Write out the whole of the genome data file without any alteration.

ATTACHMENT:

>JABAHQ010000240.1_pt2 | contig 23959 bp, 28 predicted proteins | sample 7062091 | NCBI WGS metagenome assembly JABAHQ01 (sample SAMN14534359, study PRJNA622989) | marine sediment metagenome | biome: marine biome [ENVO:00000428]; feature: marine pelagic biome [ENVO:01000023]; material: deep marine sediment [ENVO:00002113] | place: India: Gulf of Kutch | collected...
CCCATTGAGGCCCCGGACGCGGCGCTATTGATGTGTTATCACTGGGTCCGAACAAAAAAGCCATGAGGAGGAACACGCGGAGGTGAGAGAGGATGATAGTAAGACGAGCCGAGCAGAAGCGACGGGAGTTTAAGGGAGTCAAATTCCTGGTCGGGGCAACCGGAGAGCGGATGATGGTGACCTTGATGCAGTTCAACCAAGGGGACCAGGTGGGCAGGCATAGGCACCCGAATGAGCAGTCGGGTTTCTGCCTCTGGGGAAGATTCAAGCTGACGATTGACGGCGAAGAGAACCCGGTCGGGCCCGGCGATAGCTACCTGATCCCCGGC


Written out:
>JABAHQ010000240.1_pt2 | contig 23959 bp, 28 predicted proteins | sample 7062091 | NCBI WGS metagenome assembly JABAHQ01 (sample SAMN14534359, study PRJNA622989) | marine sediment metagenome | biome: marine biome [ENVO:00000428]; feature: marine pelagic biome [ENVO:01000023]; material: deep marine sediment [ENVO:00002113] | place: India: Gulf of Kutch | collected...
CCCATTGAGGCCCCGGACGCGGCGCTATTGATGTGTTATCACTGGGTCCGAACAAAAAAGCCATGAGGAGGAACACGCGGAGGTGAGAGAGGATGATAGTAAGACGAGCCGAGCAGAAGCGACGGGAGTTTAAGGGAGTCAAATTCCTGGTCGGGGCAACCGGAGAGCGGATGATGGTGACCTTGATGCAGTTCAACCAAGGGGACCAGGTGGGCAGGCATAGGCACCCGAATGAGCAGTCGGGTTTCTGCCTCTGGGGAAGATTCAAGCTGACGATTGACGGCGAAGAGAACCCGGTCGGGCCCGGCGATAGCTACCTGATCCCCGGC